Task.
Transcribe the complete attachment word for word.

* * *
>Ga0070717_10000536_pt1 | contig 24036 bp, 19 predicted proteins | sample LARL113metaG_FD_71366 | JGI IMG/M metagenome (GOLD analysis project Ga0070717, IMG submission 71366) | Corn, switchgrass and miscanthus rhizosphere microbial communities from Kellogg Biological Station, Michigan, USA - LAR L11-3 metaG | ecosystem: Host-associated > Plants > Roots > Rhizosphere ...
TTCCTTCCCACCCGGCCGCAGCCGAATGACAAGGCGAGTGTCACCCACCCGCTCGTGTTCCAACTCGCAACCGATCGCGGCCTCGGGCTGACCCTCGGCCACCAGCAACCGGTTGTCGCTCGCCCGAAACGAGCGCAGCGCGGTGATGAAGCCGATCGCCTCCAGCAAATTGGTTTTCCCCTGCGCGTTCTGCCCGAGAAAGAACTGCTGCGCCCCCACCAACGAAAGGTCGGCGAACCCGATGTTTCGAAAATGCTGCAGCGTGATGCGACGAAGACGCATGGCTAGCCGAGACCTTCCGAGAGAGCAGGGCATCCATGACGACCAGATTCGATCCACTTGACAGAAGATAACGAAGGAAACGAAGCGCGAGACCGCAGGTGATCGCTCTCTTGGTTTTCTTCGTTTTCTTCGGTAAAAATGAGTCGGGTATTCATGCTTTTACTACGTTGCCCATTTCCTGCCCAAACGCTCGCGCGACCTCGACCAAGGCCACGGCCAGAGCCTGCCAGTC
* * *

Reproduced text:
>Ga0070717_10000536_pt1 | contig 24036 bp, 19 predicted proteins | sample LARL113metaG_FD_71366 | JGI IMG/M metagenome (GOLD analysis project Ga0070717, IMG submission 71366) | Corn, switchgrass and miscanthus rhizosphere microbial communities from Kellogg Biological Station, Michigan, USA - LAR L11-3 metaG | ecosystem: Host-associated > Plants > Roots > Rhizosphere ...
TTCCTTCCCACCCGGCCGCAGCCGAATGACAAGGCGAGTGTCACCCACCCGCTCGTGTTCCAACTCGCAACCGATCGCGGCCTCGGGCTGACCCTCGGCCACCAGCAACCGGTTGTCGCTCGCCCGAAACGAGCGCAGCGCGGTGATGAAGCCGATCGCCTCCAGCAAATTGGTTTTCCCCTGCGCGTTCTGCCCGAGAAAGAACTGCTGCGCCCCCACCAACGAAAGGTCGGCGAACCCGATGTTTCGAAAATGCTGCAGCGTGATGCGACGAAGACGCATGGCTAGCCGAGACCTTCCGAGAGAGCAGGGCATCCATGACGACCAGATTCGATCCACTTGACAGAAGATAACGAAGGAAACGAAGCGCGAGACCGCAGGTGATCGCTCTCTTGGTTTTCTTCGTTTTCTTCGGTAAAAATGAGTCGGGTATTCATGCTTTTACTACGTTGCCCATTTCCTGCCCAAACGCTCGCGCGACCTCGACCAAGGCCACGGCCAGAGCCTGCCAGTC